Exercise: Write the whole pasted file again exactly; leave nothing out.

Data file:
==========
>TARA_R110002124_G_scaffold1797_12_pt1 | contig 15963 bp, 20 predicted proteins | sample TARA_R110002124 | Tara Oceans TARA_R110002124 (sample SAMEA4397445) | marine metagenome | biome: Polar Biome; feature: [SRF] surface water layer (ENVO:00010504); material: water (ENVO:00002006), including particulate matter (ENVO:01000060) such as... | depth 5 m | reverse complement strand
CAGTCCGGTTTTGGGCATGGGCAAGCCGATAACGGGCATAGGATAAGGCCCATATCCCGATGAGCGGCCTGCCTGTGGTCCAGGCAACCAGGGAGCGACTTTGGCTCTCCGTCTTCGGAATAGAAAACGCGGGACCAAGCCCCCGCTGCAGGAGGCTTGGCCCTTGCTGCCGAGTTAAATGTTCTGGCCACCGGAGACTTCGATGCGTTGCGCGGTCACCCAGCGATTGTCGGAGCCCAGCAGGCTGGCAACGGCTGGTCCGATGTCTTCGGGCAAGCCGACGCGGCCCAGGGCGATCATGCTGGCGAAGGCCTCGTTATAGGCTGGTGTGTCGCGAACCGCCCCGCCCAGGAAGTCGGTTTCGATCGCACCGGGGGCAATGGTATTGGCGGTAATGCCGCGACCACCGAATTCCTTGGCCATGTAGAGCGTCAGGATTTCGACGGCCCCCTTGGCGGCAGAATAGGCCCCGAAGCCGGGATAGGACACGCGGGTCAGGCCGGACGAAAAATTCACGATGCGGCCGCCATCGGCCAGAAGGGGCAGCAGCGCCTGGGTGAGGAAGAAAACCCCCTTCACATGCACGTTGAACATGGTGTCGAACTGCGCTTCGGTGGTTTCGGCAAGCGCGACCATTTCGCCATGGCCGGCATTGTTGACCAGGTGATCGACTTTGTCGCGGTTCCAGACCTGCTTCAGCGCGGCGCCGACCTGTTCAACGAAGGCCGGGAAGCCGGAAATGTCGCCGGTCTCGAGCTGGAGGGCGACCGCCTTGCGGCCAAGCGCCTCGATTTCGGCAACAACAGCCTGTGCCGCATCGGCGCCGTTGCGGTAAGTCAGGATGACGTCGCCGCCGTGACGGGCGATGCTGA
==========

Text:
>TARA_R110002124_G_scaffold1797_12_pt1 | contig 15963 bp, 20 predicted proteins | sample TARA_R110002124 | Tara Oceans TARA_R110002124 (sample SAMEA4397445) | marine metagenome | biome: Polar Biome; feature: [SRF] surface water layer (ENVO:00010504); material: water (ENVO:00002006), including particulate matter (ENVO:01000060) such as... | depth 5 m | reverse complement strand
CAGTCCGGTTTTGGGCATGGGCAAGCCGATAACGGGCATAGGATAAGGCCCATATCCCGATGAGCGGCCTGCCTGTGGTCCAGGCAACCAGGGAGCGACTTTGGCTCTCCGTCTTCGGAATAGAAAACGCGGGACCAAGCCCCCGCTGCAGGAGGCTTGGCCCTTGCTGCCGAGTTAAATGTTCTGGCCACCGGAGACTTCGATGCGTTGCGCGGTCACCCAGCGATTGTCGGAGCCCAGCAGGCTGGCAACGGCTGGTCCGATGTCTTCGGGCAAGCCGACGCGGCCCAGGGCGATCATGCTGGCGAAGGCCTCGTTATAGGCTGGTGTGTCGCGAACCGCCCCGCCCAGGAAGTCGGTTTCGATCGCACCGGGGGCAATGGTATTGGCGGTAATGCCGCGACCACCGAATTCCTTGGCCATGTAGAGCGTCAGGATTTCGACGGCCCCCTTGGCGGCAGAATAGGCCCCGAAGCCGGGATAGGACACGCGGGTCAGGCCGGACGAAAAATTCACGATGCGGCCGCCATCGGCCAGAAGGGGCAGCAGCGCCTGGGTGAGGAAGAAAACCCCCTTCACATGCACGTTGAACATGGTGTCGAACTGCGCTTCGGTGGTTTCGGCAAGCGCGACCATTTCGCCATGGCCGGCATTGTTGACCAGGTGATCGACTTTGTCGCGGTTCCAGACCTGCTTCAGCGCGGCGCCGACCTGTTCAACGAAGGCCGGGAAGCCGGAAATGTCGCCGGTCTCGAGCTGGAGGGCGACCGCCTTGCGGCCAAGCGCCTCGATTTCGGCAACAACAGCCTGTGCCGCATCGGCGCCGTTGCGGTAAGTCAGGATGACGTCGCCGCCGTGACGGGCGATGCTGA